Interpreting Tradable Credit Prices in Overlapping Vehicle Regulations
An interpretation of credit prices for three overlapping regulations for passenger vehicles: corporate average fuel economy (CAFE) standards, greenhouse gas (GHG) standards, and zero emissions vehicle (ZEV) programs.
Context and Key Findings
The rapid transformation of the US transportation sector is partly due to three policies that aim to reduce greenhouse gas emissions from light duty vehicles: the federal corporate average fuel economy (CAFE) and greenhouse gas (GHG) standards and the state-level zero-emissions vehicle (ZEV) mandates. Each policy includes a credit-trading program to reduce compliance costs for manufacturers and to allow flexibility for meeting the separate requirements. The prices of these credits can indicate the cost of reducing GHG emissions, either through fuel economy improvements or the sale of zero-emissions vehicles.
This study examines the effects of these overlapping regulations on manufacturer behavior and infers the resulting relationship between credit prices and the costs of emission reductions.
- When environmental regulations with tradable crediting provisions overlap, simple interpretations of credit prices no longer hold.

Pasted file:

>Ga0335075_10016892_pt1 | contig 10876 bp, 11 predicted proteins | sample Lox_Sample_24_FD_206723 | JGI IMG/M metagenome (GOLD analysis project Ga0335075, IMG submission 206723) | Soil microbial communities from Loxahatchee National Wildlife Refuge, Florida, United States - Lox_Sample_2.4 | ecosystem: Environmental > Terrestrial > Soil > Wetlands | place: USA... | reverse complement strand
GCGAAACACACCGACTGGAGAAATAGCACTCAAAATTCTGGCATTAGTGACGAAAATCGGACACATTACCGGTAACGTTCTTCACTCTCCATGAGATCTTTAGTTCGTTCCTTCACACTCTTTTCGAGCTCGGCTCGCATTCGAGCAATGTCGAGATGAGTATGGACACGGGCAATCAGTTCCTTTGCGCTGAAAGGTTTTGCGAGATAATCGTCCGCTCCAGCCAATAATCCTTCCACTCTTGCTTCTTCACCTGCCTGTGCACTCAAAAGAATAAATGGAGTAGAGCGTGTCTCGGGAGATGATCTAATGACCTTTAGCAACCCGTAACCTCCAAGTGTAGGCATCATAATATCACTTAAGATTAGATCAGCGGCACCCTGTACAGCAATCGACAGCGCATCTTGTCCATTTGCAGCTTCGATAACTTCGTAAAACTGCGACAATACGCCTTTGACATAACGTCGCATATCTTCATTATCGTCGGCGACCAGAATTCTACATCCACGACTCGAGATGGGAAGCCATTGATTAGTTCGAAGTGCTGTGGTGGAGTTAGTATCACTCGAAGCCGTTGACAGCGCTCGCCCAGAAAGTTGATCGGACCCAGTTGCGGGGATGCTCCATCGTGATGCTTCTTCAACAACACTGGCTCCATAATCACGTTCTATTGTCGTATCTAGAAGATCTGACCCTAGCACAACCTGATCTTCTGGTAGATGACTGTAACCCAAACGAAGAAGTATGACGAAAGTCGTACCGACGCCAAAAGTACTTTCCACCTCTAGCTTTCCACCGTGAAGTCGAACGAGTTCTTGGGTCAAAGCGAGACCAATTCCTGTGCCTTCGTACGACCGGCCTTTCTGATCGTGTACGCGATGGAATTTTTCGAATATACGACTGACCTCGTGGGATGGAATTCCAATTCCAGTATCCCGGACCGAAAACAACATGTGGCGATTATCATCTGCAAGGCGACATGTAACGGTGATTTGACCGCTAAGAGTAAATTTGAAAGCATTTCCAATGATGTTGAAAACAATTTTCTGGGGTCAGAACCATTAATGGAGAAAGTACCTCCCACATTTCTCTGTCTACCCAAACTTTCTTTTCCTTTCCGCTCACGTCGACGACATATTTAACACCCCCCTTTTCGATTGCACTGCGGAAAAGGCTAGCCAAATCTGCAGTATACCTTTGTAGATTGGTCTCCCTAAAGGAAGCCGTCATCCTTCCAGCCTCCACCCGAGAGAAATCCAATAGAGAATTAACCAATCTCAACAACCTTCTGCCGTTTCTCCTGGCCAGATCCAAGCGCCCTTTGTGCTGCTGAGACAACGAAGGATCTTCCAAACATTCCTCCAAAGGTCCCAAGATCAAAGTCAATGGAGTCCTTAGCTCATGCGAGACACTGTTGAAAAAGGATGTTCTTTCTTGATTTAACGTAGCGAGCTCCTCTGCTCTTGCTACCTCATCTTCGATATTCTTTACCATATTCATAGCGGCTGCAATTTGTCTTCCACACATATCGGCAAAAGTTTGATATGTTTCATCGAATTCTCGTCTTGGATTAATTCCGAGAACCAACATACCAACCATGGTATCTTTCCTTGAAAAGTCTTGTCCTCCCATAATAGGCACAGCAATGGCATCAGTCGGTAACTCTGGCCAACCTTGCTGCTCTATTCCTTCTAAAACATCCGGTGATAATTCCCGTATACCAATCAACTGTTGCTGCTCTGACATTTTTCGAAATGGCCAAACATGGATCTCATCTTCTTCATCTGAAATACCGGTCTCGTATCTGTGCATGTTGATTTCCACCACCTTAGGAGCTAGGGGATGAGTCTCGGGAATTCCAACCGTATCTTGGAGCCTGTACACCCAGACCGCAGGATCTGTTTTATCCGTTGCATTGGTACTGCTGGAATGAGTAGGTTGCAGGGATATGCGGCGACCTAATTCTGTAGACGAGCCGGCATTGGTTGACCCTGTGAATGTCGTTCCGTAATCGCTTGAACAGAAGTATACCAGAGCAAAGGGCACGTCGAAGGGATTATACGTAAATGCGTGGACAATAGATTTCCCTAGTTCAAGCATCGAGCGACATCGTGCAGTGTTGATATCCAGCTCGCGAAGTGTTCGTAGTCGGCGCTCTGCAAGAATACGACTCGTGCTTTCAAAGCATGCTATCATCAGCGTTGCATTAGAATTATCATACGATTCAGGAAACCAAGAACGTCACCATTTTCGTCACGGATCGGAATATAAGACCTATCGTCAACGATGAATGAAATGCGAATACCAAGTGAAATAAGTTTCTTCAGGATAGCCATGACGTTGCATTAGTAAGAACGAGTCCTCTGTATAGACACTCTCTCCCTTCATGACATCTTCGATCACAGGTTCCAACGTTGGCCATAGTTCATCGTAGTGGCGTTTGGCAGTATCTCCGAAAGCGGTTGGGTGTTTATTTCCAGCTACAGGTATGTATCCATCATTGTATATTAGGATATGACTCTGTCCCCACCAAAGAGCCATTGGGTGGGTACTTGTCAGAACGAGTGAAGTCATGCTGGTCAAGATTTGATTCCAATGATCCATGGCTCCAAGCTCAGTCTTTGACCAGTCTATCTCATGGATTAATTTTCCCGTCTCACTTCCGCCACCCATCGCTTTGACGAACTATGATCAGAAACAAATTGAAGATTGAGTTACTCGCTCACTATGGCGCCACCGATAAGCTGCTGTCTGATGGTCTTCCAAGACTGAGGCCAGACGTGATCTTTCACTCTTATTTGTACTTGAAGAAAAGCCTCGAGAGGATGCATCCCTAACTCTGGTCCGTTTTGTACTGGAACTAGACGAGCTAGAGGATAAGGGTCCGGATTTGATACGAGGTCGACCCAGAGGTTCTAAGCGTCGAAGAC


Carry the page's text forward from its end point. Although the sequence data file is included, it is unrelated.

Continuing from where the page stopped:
- Marginal costs of reducing GHGs from gasoline vehicles are nearly equal to the sum of CAFE and GHG credit prices.
- Marginal costs of selling one additional ZEV are substantially higher than the ZEV credit price. This difference is due to the cost savings in compliance with the federal GHG and CAFE rules when manufacturers produce and sell another ZEV.
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Prices of tradable credits in environmental regulations reveal information about abatement costs. This information guides regulatory assessments and future changes to the regulations. When regulations overlap, however, simple interpretations of credit prices no longer hold. We derive formulas for interpreting the value of credit prices for three overlapping regulations for passenger vehicles: corporate average fuel economy (CAFE) standards, greenhouse gas (GHG) standards, and zero emissions vehicle (ZEV) programs. Our assessment reveals that the marginal costs of reducing GHGs from conventional gasoline vehicles are virtually equal to the sum of CAFE and GHG credit prices, since each policy regulates emissions/fuel use in nearly the same way. We calculate that marginal costs ranged between $8 and $16 per ton of carbon in 2017. In contrast, marginal costs of selling one additional ZEV were $6,000 to $11,000 in 2017, which are higher than the ZEV credit price. This difference is due to the compliance value of selling a ZEV achieved under the CAFE and GHG programs.
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